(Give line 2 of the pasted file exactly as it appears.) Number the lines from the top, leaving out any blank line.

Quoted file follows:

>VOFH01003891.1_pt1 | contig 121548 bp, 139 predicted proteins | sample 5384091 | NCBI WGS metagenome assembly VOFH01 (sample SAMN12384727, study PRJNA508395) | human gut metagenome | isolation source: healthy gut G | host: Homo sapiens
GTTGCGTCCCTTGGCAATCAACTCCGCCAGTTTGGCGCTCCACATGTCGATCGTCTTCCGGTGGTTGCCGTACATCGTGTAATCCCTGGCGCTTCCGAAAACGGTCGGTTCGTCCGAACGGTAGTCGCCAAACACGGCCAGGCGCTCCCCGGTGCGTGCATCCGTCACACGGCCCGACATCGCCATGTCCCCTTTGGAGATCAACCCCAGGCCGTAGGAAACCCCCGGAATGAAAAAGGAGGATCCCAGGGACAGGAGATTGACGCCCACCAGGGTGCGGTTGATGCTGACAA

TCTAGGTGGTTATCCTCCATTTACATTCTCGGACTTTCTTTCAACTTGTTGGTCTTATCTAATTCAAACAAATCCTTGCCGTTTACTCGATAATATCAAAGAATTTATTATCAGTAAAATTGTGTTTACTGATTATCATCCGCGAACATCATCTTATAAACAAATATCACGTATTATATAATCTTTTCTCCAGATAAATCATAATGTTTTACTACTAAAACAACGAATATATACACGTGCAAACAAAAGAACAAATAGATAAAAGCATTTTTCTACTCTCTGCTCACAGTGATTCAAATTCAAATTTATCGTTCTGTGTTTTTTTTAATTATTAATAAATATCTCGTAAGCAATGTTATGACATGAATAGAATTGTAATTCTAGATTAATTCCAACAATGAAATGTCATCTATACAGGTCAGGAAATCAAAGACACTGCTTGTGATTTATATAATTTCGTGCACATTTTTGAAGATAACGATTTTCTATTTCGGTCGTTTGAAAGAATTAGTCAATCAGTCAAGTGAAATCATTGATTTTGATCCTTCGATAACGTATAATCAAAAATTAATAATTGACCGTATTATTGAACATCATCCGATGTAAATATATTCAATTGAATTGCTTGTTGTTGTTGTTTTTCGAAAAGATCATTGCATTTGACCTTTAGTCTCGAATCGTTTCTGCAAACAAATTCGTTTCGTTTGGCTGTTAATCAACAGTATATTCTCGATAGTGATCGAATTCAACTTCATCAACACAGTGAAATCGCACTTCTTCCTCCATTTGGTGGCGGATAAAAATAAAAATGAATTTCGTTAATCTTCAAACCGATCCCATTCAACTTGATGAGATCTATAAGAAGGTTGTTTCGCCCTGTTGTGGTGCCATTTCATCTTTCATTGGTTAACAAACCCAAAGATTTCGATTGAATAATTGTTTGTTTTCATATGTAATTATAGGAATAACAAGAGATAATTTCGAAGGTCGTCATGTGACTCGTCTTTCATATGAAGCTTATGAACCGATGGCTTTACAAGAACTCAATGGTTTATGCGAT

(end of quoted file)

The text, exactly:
GTTGCGTCCCTTGGCAATCAACTCCGCCAGTTTGGCGCTCCACATGTCGATCGTCTTCCGGTGGTTGCCGTACATCGTGTAATCCCTGGCGCTTCCGAAAACGGTCGGTTCGTCCGAACGGTAGTCGCCAAACACGGCCAGGCGCTCCCCGGTGCGTGCATCCGTCACACGGCCCGACATCGCCATGTCCCCTTTGGAGATCAACCCCAGGCCGTAGGAAACCCCCGGAATGAAAAAGGAGGATCCCAGGGACAGGAGATTGACGCCCACCAGGGTGCGGTTGATGCTGACAA